Springer Online Journal Archives 1860-2000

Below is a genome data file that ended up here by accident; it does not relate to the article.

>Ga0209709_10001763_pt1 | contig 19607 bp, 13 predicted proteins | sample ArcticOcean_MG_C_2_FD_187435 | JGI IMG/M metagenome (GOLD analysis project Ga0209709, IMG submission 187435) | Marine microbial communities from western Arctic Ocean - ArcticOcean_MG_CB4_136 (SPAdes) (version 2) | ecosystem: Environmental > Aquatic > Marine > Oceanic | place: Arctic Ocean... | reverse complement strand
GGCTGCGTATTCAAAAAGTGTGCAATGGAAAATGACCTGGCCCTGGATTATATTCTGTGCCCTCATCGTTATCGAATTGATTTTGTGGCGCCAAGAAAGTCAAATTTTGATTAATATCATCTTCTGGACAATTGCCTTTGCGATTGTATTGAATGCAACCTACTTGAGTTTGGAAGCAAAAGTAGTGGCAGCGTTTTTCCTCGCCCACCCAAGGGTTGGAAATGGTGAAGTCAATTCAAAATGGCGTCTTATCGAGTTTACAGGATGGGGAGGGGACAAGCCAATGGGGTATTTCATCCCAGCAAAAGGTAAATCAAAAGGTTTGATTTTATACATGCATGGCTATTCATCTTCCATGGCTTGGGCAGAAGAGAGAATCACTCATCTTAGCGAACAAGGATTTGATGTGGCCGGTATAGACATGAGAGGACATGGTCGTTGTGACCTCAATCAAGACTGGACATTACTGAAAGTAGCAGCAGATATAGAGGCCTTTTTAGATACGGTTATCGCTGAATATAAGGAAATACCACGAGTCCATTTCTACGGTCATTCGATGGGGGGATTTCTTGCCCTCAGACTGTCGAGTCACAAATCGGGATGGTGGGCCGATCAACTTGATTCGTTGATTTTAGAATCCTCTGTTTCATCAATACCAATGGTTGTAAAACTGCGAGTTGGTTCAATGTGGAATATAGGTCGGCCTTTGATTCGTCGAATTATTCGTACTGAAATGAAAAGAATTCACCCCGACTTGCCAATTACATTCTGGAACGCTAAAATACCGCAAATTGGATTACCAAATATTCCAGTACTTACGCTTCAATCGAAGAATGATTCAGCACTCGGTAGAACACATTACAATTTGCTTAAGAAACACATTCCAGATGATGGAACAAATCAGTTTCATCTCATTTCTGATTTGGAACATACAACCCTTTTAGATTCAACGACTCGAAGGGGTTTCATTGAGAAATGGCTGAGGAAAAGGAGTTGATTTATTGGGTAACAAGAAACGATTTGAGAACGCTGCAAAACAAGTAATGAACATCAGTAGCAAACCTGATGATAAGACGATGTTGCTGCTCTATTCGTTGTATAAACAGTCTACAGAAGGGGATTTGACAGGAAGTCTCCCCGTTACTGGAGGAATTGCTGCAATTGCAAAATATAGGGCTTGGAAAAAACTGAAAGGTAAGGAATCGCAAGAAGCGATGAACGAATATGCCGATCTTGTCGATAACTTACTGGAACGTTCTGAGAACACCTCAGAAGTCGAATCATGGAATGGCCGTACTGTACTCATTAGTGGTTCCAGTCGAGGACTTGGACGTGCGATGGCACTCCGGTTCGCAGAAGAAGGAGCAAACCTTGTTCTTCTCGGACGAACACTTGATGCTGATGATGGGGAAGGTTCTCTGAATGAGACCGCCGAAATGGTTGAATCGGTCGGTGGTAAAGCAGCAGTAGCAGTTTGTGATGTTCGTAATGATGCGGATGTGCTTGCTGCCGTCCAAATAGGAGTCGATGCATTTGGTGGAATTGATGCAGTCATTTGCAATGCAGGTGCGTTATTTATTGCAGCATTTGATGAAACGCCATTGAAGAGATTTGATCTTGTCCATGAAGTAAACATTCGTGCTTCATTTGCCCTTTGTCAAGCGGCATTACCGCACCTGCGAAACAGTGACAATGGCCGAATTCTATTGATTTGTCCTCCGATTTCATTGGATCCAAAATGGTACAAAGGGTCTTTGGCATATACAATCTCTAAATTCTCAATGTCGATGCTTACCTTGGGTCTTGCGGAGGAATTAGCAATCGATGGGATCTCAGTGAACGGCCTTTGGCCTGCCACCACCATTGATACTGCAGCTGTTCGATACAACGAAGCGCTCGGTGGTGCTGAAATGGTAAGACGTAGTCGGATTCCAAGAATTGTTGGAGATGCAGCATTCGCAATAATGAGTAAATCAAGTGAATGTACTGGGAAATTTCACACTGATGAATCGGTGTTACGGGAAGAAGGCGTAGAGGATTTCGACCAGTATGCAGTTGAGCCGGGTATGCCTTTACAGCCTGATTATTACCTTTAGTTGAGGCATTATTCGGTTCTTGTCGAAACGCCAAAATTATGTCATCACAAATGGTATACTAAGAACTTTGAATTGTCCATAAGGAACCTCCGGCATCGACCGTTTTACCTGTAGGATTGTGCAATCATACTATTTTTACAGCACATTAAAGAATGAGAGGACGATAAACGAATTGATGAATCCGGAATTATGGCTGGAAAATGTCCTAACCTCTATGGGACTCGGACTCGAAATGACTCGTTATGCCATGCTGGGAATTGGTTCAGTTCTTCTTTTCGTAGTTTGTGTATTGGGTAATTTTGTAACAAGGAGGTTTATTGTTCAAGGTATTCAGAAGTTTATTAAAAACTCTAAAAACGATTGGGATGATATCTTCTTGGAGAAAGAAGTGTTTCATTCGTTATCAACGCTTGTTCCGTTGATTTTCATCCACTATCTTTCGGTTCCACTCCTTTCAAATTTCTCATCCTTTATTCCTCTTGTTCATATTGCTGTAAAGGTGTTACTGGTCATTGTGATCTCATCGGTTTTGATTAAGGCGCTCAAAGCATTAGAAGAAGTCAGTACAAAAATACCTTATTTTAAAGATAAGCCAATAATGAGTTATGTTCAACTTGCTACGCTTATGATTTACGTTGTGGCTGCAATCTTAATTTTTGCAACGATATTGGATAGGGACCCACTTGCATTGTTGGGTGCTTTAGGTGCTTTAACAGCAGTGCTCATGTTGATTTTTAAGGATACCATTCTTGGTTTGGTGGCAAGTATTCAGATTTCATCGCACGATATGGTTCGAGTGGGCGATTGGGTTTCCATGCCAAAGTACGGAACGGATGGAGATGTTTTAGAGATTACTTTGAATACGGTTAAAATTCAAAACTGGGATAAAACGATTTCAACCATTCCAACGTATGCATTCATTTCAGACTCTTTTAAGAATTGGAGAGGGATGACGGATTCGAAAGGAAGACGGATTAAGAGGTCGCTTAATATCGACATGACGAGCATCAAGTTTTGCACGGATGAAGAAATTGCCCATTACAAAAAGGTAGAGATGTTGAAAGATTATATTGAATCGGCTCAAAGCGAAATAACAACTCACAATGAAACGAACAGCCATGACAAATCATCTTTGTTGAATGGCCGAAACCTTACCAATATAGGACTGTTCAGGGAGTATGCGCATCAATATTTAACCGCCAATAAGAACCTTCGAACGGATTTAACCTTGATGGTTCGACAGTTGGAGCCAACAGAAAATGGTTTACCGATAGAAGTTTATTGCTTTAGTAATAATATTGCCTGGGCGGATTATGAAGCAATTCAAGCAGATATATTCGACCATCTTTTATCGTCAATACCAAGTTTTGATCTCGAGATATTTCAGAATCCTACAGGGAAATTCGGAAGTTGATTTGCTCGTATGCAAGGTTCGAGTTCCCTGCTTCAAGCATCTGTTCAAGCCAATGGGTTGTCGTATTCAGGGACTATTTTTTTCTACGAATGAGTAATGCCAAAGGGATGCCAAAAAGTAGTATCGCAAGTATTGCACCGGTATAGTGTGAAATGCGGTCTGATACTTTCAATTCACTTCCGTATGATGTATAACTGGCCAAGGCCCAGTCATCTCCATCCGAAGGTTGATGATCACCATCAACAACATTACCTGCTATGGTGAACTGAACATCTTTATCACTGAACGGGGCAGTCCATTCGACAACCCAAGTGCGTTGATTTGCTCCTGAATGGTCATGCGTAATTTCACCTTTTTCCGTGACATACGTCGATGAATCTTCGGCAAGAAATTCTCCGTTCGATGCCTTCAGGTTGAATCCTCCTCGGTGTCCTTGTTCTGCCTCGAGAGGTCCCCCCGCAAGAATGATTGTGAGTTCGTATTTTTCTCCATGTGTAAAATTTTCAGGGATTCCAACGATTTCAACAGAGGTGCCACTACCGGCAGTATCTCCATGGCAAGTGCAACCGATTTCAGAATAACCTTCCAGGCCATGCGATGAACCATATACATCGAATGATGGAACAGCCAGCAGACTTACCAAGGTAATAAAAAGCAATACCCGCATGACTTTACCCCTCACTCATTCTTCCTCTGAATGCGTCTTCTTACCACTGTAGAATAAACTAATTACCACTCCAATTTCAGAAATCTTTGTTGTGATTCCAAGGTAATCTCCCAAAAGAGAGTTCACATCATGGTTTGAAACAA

Summary The mode of distribution of Schwann cell cytoplasm in the various regions of the peripheral myelin sheath is reviewed using freeze-fractured and thin sectioned nerves from bullfrogs, chickens and cats, perfused with an aldehyde mixture or fixedin situ with potassium permanganate. It is shown that the peripheral myelin sheath consists of two domains: one ‘semi-compact’ at the outer and the inner turns, and one ‘compact,’ extending from the second to the next-to-last turns. In the semi-compact domain nomajor dense line is formed, although the cytoplasmic layer may be as thin as 50 Å. As is well known, amajor dense line is formed instead in the compact domain. The whole sheath is bordered by a ‘marginal cytoplasmic belt.’ This communicates with a cytoplasmic reticulum present in the semi-compact domains and with a reticulum (formed by longitudinal and circumferential incisures) in the compact domain. Many cytoplasmic channels in the semi-compact domain end blindly, as do many of the longitudinal and the circumferential incisures. It is speculated that these cytoplasmic networks are in a dynamic state, and that the changes within the semi-compact domain may be faster than those in the compact region. Numerous uncoated vesicles, 600–1100 Å in diameter, open onto the plasmalemma in the perinuclear region, along the outer mesaxon, and in the larger cytoplasmic trabeculae on the outer surface of the sheath. These plasmalemmal vesicles (caveolae) do not occur on the thinner cytoplasmic channels, on the inner surface of the sheath or on the incisures. Horseradish peroxidase studies indicate that the plasmalemmal vesicles become filled with the enzyme but do not migrate into the cytoplasm within a 4 h period. The movement of cytoplasm within the myelin sheath and the significance of the vesicles are discussed. The matter is important, since there are indications fromin vitro studies of cultured nervous tissue and of teased fibres, that movements take place in the myelin sheath. These are presumably related to cytoplasmic translocations capable of producing ‘outpocketings and invaginations’ of the sheath's contour and may also involve the Schmidt—Lanterman incisures (Murray and Hermann, 1965; Singer and Bryant, 1969; Gitlin and Singer, 1974). Althoughin vivo observation of intact nerves for several hours did not reveal conspicuous movements (Williams and Hall, 1970, 1971), it is an attractive hypothesis that cytoplasmic movements are involved both in the formation and maintenance of the myelin sheath and in pathologic alterations (Robertson, 1958; Webster, 1965, 1971).
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